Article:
There is no shortage of parenting advice in American media. From tiger mothering and attachment parenting to the more hands-off RIE (Resources for Infant Educarers) parenting, there is an assortment of contradictory methods, all with the same simple goal in mind: to raise kind, confident, well-rounded kids. Don't let the onslaught of conflicting theories overwhelm you. Instead follow your intuition and common sense to raise well-rounded children. Here are some basic principles to help guide the way.
Gratitude has been a hot topic in the field of psychology in recent years and for good reason. Consistent practice of gratitude has been proven to improve physical, psychological and social well-being, according to leading researchers in the field at the Greater Good Science Center at the University of California, Berkeley. Researchers have found that grateful people have stronger immune systems, lower blood pressure, healthier lifestyle habits, more joy and optimism, as well as are more outgoing and less lonely.
Begin encouraging an attitude of gratitude by creating a daily habit of discussing things you are grateful for over breakfast, on the drive to school or even before bed. Encourage your kids to share their feelings of gratitude as well, especially with the people who they are particularly grateful to have in their lives, like teachers, friends and family members. Help your daughter pick out an extra special gift for her dad for Father's Day to show her gratitude for all that he does for your family.
Find yourself telling your child how smart he is after acing that math quiz or saying "good girl" after your daughter completes her first puzzle? While this praise has the best intentions, it misses the mark in truly encouraging your child's drive to succeed on his or her own. Instead, help your child harness a healthy internal motivation for achievement and success in all that he or she does by praising hard work.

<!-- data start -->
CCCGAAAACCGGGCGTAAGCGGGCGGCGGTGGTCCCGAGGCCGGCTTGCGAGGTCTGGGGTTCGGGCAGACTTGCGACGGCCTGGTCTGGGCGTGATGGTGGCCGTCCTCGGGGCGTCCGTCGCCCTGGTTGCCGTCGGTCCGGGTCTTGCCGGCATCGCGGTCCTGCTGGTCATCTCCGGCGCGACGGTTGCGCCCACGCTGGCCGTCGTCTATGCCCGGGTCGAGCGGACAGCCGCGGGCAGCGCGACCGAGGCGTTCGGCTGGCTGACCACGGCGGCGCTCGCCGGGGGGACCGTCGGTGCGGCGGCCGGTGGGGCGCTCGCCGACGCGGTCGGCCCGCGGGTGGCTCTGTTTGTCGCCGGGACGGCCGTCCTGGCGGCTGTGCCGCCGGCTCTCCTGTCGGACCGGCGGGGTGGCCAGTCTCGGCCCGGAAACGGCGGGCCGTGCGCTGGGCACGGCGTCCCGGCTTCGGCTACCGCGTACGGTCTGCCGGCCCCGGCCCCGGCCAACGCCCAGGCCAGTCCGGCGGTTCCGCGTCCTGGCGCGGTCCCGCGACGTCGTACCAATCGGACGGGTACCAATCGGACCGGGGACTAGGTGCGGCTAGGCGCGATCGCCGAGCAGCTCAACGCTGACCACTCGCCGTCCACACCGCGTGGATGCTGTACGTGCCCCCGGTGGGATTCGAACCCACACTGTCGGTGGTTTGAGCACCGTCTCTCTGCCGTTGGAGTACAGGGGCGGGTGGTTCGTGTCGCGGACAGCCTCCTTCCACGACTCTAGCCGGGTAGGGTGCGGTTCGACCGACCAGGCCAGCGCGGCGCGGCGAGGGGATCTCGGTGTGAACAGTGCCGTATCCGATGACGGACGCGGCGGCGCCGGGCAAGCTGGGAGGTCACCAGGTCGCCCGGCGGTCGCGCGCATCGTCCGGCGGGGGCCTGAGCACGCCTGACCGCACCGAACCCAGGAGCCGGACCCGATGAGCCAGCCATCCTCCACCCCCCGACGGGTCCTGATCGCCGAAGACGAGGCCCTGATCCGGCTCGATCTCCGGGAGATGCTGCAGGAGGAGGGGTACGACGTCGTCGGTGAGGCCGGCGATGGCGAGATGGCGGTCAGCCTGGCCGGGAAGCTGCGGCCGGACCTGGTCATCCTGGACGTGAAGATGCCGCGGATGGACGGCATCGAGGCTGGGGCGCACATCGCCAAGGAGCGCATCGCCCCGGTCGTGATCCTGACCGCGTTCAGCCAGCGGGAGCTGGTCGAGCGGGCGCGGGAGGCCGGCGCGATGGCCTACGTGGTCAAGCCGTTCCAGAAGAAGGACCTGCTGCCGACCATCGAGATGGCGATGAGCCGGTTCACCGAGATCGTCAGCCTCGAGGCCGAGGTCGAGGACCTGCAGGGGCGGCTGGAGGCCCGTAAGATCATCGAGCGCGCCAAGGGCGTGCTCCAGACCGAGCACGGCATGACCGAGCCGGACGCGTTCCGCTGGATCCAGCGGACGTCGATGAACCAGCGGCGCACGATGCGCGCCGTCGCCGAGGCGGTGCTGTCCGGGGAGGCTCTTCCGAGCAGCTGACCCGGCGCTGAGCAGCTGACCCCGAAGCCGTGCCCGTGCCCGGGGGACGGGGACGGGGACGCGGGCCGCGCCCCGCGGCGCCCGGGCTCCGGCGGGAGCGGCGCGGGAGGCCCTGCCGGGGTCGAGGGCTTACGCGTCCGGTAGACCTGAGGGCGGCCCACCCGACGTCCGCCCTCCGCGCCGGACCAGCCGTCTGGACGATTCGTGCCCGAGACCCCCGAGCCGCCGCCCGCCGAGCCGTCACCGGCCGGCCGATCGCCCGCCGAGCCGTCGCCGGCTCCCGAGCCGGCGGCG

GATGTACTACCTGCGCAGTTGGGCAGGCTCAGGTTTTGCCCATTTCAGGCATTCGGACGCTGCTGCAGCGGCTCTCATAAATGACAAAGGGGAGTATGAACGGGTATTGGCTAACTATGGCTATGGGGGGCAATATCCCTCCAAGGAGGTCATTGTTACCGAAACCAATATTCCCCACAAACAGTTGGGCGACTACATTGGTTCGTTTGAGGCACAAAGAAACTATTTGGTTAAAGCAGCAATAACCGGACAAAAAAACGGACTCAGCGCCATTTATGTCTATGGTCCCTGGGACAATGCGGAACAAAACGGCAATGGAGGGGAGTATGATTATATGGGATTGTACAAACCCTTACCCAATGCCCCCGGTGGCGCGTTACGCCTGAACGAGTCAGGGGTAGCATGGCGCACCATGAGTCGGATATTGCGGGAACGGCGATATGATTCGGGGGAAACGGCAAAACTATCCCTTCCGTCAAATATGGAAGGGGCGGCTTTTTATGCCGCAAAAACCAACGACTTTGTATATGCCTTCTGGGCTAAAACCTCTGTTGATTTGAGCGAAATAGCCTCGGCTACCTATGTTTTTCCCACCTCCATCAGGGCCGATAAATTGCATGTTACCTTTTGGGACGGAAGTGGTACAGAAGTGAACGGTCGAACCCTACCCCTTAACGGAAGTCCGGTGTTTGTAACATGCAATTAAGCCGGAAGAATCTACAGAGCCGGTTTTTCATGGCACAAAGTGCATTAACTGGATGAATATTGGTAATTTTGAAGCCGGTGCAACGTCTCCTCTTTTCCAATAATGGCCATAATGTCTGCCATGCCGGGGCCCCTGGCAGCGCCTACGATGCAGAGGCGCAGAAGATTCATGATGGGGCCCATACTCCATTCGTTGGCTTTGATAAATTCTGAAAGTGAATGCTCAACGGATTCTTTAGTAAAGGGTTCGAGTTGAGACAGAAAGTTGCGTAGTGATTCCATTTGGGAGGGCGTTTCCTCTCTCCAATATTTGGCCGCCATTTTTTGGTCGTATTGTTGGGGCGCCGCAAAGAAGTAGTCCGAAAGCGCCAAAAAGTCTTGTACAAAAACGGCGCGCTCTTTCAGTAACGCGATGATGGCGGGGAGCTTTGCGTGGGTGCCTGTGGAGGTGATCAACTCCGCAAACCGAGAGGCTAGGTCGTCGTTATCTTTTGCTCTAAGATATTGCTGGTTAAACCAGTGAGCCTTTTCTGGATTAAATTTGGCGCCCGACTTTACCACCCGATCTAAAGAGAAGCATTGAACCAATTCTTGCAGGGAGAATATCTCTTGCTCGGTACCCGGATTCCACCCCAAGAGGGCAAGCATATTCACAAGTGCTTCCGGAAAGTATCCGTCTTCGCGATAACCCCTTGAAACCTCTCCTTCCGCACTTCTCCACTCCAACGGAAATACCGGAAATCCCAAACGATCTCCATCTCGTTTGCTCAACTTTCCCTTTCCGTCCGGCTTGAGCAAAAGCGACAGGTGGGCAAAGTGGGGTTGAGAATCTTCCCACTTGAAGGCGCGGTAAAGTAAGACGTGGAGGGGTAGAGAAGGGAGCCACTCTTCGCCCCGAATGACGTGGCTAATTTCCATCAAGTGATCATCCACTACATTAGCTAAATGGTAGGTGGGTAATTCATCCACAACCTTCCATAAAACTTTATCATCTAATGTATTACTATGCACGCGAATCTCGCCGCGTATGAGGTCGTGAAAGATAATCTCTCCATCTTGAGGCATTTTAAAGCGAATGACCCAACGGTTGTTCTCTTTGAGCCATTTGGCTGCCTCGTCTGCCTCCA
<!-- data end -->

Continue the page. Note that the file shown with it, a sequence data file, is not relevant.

Praise of effort helps to develop a mindset in your child that anything is possible with hard work. By contrast, praise of being smart or talented can make your child feel as though his or her gifts are innate. This can limit the amount of challenges he or she is willing to tackle if the challenges are thought to be outside of his or her abilities, according to Stanford University professor of psychology Carol Dweck, Ph.D., who is a leading researcher in the field of success and achievement.
Above all, if your child is going to be well-rounded, you must teach the importance of a balanced lifestyle. While you may feel pressured to over-schedule your kids with after-school activities like their peers, instead let your child choose one or two extracurricular activities to allow plenty of time for unstructured play.
Keep exploration and play as high of priorities as school work. Contribute to your community as a family through volunteer work to help your children learn the importance of giving back and the gift of charity. Most importantly, do not miss the opportunity to lead by example with work-life balance. You are your child's notion of normal, so do all that you can to keep stress to a minimum and enjoy life away from work to the fullest extent. Strive to maintain healthy eating, exercise and sleep habits and beware of how any complaints in doing so can influence your child's worldview.Back To Top